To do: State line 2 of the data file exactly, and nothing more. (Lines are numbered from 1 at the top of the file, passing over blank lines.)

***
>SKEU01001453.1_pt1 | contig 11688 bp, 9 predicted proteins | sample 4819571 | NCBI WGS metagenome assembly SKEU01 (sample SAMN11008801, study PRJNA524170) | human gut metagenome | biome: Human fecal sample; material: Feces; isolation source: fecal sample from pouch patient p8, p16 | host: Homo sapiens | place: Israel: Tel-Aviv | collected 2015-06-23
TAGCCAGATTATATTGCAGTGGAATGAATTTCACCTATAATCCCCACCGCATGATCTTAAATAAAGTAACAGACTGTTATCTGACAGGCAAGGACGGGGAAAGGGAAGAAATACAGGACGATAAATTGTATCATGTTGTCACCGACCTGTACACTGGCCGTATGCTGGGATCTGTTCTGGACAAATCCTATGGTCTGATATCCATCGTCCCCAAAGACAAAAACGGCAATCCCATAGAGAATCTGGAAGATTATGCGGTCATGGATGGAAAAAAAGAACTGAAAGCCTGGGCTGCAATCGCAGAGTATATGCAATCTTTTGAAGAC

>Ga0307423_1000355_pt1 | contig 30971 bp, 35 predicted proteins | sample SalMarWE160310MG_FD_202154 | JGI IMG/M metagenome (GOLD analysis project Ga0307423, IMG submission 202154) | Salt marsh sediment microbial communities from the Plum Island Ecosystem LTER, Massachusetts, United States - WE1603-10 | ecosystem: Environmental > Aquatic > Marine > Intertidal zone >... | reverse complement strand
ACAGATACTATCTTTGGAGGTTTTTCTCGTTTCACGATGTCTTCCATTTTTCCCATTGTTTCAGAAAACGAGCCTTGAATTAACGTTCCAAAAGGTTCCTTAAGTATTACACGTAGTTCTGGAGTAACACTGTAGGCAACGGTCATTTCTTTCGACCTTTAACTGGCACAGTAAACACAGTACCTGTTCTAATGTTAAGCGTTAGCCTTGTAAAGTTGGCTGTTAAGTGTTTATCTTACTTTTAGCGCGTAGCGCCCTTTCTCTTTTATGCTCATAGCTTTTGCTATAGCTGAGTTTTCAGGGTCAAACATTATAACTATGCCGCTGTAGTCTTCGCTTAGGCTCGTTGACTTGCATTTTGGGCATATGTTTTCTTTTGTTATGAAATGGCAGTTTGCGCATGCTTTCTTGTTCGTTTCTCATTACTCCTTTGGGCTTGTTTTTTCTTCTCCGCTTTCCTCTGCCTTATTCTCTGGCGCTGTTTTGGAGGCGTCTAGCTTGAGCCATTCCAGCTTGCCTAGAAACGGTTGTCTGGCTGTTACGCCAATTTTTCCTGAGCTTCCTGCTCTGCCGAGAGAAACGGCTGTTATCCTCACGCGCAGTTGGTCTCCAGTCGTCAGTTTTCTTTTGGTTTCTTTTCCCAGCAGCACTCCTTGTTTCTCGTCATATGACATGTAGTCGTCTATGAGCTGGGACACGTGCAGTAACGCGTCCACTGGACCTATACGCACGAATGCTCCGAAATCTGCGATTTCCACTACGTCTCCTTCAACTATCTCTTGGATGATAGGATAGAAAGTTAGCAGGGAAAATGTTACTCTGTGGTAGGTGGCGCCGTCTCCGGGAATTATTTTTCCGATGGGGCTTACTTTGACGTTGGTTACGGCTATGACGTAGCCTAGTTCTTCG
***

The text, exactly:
TAGCCAGATTATATTGCAGTGGAATGAATTTCACCTATAATCCCCACCGCATGATCTTAAATAAAGTAACAGACTGTTATCTGACAGGCAAGGACGGGGAAAGGGAAGAAATACAGGACGATAAATTGTATCATGTTGTCACCGACCTGTACACTGGCCGTATGCTGGGATCTGTTCTGGACAAATCCTATGGTCTGATATCCATCGTCCCCAAAGACAAAAACGGCAATCCCATAGAGAATCTGGAAGATTATGCGGTCATGGATGGAAAAAAAGAACTGAAAGCCTGGGCTGCAATCGCAGAGTATATGCAATCTTTTGAAGAC